or unconsciously believing they should politically, economically and socially rule nonwhite people. The term “white supremacy” can also refer to a political or socio-economic system where white people enjoy a structural advantage over other ethnic groups, both at a collective and an individual level. White Washing A term used to describe white actors or actress playing non-fictional and historical non-white character roles. Therefore writing and disconnecting historical events and achievements to the non-white community. Whiteness Whiteness,’ like ‘colour’ and ‘Blackness,’ are essentially social constructs applied to human beings rather than veritable truths that have universal validity. The power of Whiteness, however, is manifested by the ways in which racialized Whiteness becomes transformed into social, political, economic, and cultural behavior. White culture, norms, and values in all these areas become normative natural. They become the standard against which all other cultures, groups, and individuals are measured and usually found to be inferior (Henry & Tator, 2006, pp. 46-67). Womanism “Womanist is to feminist as purple is to lavender” -Alice Walker Because mainstream feminism goals and ideologies differed to that of the needs of Black women, Alice Walker coined the term womanism where Black Women were at the center of the ideology without the need to racialise how gender plays an important role in the life of Black Women. It includes the word “man”, recognizing that Black men are an integral part of Black women’s lives as their children, lovers, and family members. Womanism accounts for the ways in which black women support and empower black men, and serves as a tool for understanding the Black woman’s relationship to men as different from the white woman’s.

SISTERHOOD. “Why does that anger unleash itself most tellingly against another Black woman at the least excuse? Why do I judge her in a more critical light than any other, becoming enraged when she does not measure up? And jf behind the object of my attack should lie the face of my own self, unaccepted, then what could possibly quench a fire fueled by such reciprocating passions?” - -Audre Lorde 5 Reasons Why Sisterhood Is Important and What We Can Learn From Wonder Woman ​Written by Angela D Coleman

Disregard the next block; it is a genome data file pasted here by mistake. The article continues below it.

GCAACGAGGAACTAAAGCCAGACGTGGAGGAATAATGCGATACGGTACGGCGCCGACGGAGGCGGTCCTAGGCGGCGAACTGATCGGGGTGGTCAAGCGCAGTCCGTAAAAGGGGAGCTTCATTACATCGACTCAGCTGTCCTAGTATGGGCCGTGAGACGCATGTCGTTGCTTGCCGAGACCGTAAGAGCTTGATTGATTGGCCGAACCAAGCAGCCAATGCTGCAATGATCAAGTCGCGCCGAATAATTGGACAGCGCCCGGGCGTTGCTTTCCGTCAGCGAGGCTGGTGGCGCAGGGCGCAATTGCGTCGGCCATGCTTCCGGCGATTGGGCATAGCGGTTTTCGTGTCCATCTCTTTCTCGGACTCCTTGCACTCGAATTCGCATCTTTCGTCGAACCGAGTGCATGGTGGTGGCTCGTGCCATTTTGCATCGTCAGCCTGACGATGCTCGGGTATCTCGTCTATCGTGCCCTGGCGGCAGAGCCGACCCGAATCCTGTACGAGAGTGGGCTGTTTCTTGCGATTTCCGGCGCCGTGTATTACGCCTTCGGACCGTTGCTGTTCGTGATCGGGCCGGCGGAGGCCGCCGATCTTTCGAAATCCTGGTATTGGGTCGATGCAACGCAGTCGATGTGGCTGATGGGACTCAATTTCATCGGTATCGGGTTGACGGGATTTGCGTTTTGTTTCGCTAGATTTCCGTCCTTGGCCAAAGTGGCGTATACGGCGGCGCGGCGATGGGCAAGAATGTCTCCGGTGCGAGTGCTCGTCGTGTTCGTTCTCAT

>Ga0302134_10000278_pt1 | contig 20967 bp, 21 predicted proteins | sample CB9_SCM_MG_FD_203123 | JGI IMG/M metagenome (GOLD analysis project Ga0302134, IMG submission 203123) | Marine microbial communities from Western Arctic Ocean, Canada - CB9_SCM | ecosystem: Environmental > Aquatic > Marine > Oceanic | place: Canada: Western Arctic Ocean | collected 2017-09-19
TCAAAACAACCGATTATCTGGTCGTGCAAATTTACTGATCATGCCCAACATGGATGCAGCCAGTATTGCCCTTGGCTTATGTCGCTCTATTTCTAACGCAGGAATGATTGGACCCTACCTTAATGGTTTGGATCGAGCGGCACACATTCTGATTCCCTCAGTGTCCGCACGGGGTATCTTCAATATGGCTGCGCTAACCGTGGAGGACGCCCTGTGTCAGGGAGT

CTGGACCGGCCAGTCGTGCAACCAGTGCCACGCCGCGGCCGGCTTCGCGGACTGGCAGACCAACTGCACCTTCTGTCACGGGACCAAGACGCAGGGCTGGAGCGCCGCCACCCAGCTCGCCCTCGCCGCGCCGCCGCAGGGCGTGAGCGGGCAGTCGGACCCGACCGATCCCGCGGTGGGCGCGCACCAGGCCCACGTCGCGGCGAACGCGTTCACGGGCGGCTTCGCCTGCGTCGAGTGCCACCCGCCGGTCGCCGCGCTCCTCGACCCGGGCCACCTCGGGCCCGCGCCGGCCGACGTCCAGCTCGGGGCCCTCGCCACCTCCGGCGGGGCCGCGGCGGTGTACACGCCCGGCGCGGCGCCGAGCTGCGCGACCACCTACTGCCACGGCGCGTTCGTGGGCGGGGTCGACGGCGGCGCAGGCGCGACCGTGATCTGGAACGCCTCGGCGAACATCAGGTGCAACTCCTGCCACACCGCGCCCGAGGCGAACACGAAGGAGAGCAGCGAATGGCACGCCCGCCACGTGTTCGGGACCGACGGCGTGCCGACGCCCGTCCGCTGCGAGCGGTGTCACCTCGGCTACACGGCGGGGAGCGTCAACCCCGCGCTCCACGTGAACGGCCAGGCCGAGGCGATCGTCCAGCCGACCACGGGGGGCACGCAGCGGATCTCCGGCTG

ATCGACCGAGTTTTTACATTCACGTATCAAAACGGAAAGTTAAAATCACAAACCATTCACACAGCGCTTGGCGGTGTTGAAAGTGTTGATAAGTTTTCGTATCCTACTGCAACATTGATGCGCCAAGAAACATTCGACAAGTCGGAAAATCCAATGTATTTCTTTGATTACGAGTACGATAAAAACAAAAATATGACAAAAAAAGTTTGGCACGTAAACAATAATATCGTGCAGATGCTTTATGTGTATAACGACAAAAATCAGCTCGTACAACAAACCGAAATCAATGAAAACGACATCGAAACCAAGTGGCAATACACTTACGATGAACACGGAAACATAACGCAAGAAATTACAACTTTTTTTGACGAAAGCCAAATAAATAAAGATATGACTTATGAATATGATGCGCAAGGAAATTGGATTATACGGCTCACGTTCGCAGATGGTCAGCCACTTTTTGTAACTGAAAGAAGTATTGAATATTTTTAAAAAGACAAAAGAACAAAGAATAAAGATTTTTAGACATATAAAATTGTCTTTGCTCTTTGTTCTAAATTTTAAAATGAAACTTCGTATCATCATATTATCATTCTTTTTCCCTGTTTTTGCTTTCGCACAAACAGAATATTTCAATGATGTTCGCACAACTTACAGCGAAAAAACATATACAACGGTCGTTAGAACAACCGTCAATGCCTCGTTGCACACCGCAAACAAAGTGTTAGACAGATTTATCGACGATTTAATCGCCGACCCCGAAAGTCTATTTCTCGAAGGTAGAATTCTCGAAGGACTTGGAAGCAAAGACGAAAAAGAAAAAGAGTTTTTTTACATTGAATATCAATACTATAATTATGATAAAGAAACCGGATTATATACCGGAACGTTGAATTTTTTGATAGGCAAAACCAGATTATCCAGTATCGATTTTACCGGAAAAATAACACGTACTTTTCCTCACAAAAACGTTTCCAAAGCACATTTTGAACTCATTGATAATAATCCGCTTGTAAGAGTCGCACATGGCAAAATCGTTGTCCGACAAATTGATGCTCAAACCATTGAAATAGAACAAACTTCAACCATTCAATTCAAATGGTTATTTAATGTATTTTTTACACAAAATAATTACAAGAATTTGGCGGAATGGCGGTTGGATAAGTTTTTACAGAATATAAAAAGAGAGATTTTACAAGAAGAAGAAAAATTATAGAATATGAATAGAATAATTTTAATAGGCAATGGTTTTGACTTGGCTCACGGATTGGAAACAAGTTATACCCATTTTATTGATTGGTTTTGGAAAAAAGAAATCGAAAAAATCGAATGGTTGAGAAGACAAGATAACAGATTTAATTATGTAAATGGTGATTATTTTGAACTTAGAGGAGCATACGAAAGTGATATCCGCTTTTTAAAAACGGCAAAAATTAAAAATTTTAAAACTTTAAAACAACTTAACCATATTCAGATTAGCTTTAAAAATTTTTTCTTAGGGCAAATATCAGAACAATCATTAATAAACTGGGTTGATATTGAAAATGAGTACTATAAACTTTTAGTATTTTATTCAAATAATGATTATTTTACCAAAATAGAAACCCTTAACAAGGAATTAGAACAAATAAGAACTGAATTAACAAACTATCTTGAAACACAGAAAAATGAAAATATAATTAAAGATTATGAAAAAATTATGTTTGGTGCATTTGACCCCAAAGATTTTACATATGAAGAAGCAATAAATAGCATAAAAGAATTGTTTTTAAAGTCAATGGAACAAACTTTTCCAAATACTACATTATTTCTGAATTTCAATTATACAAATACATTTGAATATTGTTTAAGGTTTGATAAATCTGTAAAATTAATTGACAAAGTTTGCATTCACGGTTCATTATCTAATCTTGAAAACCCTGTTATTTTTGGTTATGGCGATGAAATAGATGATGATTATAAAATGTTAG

Sisters in the sisterhood understand. To share the thoughts and feelings of your honest, authentic self is one of the best benefits of sisterhood. Our sisterhood is our safe space to share and heal, especially useful when it feels like to world is against you. To call another woman a sister is to say, “I trust you”, “I have your back”, “Your feelings are valid”, and “I believe in you.” Sisterhood is empowering. A female must know, love, and honor herself before she can know, love, and honor you as her sister. Like attracts like and we can find each other to connect and share resources. When women are empowered, the entire community is empowered. Therefore, there is no community empowerment without women’s empowerment. Empowered sisters are superwomen. Don’t believe me? William Moulton Marston, an American psychologist and writer credited for inventing the polygraph (forerunner to Wonder Woman’s magic lasso), struck upon an idea for a new kind of superhero, one who would triumph not with fists or firepower, but with love. “Fine,” said Elizabeth, his wife. “But make her a woman.” The superhero that Marston created became known as Wonder Woman. We can look at Wonder Woman as an archetype of female empowerment. In the comics and also in an older television series, Wonder Woman is portrayed as a superheroine. Created by Marston and published by DC Comics, Wonder Woman fights for justice, love, peace, and gender equality. Wonder Woman is a warrior princess of the Amazons tribe, native to Paradise Island, a secluded island in the middle of a vast ocean. In her homeland, Wonder Woman is a Princess, known as Princess Diana of Themyscira. A little-known fact: Nubia was Wonder Woman’s Black sister, created from black clay, just as Diana was created from white clay. Like Diana, Nubia, appearing in almost twenty DC Comics issues, has superhuman strength. Nubia also possessed a magic sword, the only weapon on Earth that could counteract Diana’s magic lasso. She could also glide on air currents. Nubia’s magical armor with a raised embossed lion’s head on its breastplate enabled her to time travel to mystical realms.